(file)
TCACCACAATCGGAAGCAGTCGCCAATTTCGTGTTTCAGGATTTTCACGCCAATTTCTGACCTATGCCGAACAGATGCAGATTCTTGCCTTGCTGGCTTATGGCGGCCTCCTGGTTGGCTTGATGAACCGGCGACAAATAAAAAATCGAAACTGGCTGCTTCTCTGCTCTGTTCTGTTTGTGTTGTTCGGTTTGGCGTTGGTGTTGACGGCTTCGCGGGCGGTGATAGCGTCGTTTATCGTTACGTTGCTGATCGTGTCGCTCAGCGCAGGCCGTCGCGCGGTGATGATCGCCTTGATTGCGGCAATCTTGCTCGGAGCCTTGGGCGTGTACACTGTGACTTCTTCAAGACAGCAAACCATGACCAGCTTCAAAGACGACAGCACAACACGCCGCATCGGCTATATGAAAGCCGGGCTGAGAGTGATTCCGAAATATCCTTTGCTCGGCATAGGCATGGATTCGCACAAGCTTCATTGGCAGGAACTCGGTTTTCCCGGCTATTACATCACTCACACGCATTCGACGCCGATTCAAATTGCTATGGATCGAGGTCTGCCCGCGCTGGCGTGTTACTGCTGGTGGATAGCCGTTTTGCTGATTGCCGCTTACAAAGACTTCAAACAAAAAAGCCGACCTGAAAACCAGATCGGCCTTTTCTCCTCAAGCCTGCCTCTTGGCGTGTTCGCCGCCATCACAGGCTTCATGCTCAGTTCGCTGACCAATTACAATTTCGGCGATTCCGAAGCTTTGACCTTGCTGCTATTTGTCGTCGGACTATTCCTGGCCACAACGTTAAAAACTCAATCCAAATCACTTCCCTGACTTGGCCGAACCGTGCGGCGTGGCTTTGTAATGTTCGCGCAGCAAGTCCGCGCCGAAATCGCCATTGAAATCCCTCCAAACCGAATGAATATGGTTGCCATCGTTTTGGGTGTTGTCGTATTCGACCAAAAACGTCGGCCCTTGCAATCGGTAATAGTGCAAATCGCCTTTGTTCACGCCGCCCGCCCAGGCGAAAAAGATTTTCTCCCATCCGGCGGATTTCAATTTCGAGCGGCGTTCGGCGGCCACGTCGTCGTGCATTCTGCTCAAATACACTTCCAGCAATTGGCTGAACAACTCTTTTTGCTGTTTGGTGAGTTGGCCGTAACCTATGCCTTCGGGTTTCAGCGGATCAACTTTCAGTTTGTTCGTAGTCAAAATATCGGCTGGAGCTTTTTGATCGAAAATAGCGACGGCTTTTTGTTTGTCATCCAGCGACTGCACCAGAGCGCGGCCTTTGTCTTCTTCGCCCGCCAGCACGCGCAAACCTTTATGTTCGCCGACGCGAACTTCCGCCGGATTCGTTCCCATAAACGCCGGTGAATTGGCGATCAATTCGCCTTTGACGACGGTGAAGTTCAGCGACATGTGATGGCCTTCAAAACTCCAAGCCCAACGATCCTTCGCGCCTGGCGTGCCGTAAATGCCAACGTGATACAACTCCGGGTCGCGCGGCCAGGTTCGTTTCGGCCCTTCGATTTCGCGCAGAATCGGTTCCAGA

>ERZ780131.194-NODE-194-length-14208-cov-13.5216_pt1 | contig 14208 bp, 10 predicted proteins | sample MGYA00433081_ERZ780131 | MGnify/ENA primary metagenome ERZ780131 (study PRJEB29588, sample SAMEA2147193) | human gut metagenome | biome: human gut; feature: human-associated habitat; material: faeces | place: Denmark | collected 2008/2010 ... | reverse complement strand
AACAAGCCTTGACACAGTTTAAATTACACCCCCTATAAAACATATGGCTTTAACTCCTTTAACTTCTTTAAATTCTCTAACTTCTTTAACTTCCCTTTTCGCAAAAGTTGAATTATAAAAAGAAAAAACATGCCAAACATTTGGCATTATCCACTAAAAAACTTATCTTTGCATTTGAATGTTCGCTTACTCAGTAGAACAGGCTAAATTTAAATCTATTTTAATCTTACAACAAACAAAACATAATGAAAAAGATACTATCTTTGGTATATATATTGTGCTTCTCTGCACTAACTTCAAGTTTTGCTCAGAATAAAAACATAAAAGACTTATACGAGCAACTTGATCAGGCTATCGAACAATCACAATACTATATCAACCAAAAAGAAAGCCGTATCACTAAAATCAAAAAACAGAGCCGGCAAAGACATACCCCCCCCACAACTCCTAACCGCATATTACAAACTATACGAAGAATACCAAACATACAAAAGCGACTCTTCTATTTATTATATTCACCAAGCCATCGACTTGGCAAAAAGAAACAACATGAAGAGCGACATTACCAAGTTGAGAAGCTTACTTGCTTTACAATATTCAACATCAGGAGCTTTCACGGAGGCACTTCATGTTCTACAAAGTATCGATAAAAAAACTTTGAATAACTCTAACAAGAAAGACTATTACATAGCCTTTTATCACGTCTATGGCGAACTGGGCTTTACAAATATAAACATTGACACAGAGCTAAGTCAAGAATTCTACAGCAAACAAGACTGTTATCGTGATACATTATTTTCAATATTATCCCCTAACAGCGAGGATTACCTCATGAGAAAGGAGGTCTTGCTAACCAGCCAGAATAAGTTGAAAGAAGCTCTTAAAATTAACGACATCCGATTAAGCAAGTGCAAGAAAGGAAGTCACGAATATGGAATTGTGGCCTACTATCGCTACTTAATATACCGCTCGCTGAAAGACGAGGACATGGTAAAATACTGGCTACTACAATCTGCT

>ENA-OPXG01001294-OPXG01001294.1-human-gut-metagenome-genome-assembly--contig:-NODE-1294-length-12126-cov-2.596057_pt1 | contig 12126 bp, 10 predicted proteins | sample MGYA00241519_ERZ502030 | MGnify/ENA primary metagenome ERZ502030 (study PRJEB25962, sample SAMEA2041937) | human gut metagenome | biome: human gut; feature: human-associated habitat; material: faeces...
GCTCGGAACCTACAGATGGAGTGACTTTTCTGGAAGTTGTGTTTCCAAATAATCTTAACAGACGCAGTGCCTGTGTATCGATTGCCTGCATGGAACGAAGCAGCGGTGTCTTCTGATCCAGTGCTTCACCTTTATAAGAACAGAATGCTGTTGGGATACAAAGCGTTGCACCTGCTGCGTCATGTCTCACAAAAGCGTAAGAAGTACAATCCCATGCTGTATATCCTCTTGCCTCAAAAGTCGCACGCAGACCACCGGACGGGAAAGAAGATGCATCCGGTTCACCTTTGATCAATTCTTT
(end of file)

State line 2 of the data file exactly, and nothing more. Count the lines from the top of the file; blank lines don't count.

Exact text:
>ERZ780131.194-NODE-194-length-14208-cov-13.5216_pt1 | contig 14208 bp, 10 predicted proteins | sample MGYA00433081_ERZ780131 | MGnify/ENA primary metagenome ERZ780131 (study PRJEB29588, sample SAMEA2147193) | human gut metagenome | biome: human gut; feature: human-associated habitat; material: faeces | place: Denmark | collected 2008/2010 ... | reverse complement strand